Gast said Elgin was not a part of that initial meeting, but knew it took place.
“There’s been talk since the two divisions formed. I’m not totally surprised,” Gast said of the other Blue Division schools’ move. “It’s easy to say we’re starting a new league, but it’s another matter to put it into place.”
Elgin is the outlier in the Blue Division, sitting in western Marion County. While it is similar in makeup and size to the other schools in the division, travel is an issue with league trips taking 60 to 90 minutes one way.
Since MOAC expansion a couple years ago, the Red and Blue essentially worked as separate leagues with very little crossover. With Fairbanks leaving the MOAC Red, sources said there was pressure to move a Blue Division team over to fill the void and possibly backfill the Blue spot with a school like Danville, Loudonville or Lucas.
According to one source, if Elgin elects to stay with the MOAC Blue schools, the league could try to add one more school to make it a 10-team league. If the Comets decline, it will remain an eight-team league and will not expand beyond that.
By breaking away, a source said, it gives the Morrow and Knox schools more control over their schedules and more opportunities to expand league offerings into academics. It also frees the Red Division to court whoever it wants to fill its eighth spot or to even expand further.
“I don’t know what it changes right now,” River Valley Athletic Director Barry Dutt said of the schools remaining in the Red Division. “With it just happening this week we don’t know what’s going to be involved.
“I think we’re in a wait-and-see pattern. There will be a lot of discussion.”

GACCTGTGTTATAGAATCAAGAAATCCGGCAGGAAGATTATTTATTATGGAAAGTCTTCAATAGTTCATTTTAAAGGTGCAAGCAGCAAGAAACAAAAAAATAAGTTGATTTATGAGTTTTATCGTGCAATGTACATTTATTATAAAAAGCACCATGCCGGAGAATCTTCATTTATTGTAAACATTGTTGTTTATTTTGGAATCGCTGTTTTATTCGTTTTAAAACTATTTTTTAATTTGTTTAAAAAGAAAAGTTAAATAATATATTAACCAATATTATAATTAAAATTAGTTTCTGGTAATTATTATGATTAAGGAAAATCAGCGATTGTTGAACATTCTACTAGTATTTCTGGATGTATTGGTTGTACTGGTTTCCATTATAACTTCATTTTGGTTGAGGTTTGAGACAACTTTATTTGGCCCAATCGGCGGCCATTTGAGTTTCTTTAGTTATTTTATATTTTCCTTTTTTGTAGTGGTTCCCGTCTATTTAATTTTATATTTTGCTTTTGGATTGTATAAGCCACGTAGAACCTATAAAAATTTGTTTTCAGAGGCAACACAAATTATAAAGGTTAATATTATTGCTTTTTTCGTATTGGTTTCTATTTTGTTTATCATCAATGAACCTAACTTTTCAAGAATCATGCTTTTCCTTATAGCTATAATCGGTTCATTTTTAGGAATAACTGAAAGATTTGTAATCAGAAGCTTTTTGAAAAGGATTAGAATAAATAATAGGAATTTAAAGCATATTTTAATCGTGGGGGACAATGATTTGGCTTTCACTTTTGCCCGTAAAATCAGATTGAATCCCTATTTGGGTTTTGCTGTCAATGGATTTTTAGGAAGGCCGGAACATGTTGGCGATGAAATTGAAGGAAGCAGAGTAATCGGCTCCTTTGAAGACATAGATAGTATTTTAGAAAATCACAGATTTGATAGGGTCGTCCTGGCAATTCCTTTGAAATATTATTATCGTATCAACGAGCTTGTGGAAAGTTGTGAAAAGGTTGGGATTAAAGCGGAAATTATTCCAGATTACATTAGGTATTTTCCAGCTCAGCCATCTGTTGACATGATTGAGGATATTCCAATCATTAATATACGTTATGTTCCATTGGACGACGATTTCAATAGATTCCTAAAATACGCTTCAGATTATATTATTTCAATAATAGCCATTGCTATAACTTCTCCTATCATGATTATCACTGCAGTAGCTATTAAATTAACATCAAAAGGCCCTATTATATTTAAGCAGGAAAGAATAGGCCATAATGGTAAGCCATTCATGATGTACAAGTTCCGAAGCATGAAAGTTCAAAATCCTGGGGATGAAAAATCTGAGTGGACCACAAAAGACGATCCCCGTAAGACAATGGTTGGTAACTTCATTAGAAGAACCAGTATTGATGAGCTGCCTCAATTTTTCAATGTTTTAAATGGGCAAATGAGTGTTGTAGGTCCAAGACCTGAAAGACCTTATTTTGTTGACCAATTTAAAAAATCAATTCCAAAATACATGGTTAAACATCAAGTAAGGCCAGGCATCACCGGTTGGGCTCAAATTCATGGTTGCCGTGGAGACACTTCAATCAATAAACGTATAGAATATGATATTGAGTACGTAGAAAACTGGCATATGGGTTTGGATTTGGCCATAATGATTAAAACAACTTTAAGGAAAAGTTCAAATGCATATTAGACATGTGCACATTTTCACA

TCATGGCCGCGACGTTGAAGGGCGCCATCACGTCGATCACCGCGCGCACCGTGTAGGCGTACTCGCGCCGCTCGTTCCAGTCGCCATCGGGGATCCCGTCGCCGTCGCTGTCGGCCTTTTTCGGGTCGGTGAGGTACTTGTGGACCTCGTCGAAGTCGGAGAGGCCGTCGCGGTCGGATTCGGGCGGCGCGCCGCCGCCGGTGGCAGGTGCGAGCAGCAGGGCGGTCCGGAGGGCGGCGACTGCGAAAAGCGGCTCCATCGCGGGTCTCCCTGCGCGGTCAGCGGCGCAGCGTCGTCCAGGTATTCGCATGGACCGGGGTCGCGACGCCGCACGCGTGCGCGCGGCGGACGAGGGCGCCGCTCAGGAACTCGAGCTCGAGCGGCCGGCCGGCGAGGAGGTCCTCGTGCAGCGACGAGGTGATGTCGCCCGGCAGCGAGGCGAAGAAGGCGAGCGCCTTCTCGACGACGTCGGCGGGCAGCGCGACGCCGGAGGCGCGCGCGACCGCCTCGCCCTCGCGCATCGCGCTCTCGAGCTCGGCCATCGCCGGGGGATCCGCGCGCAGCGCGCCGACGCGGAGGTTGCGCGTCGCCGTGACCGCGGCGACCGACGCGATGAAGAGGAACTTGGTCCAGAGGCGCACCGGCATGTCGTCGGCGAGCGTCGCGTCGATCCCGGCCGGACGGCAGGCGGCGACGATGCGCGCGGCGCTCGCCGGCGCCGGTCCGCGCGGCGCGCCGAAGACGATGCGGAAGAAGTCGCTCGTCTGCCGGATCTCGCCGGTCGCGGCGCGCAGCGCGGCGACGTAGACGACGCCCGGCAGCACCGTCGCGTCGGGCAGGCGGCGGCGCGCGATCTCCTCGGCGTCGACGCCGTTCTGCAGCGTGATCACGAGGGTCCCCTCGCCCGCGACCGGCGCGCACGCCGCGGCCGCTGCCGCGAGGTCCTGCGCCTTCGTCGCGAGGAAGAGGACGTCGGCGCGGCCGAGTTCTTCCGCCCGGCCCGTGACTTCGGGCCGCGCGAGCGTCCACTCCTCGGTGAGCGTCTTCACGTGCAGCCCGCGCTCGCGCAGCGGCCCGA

Proximity also played a big role in the Knox and Morrow school districts separating from the MOAC. All eight (minus Elgin) will be within a half-hour drive of one another, and with exception of Highland (Division II in most sports and IV in football), they are similar in size and makeup.
When the separation happens is still to be determined. By the MOAC constitution, the schools must stay through the 2017-18 season, but that timetable could be moved up a year.
As for Elgin’s fate, it has options. If an offer stands, it could remain with the Blue Division. According to Williams, the Comets are welcome in the Red Division, which fits them better geographically, but would be tough considering they would play against larger schools like Marion Harding, Buckeye Valley, Galion and Jonathan Alder as well as nearby schools North Union, Pleasant and River Valley.
The Northern 10, of which Marion County’s Ridgedale is a member, needs a school to replace the departure of Crestline. The Northwest Central Conference, which has nearby schools in Hardin County like Ridgemont, Upper Scioto Valley and Hardin Northern, has nine members as well.
“We want to see what these options actually are and explore these options,” Gast said. “Right now our options are totally open. I couldn’t even guesstimate where we could end up at this point.”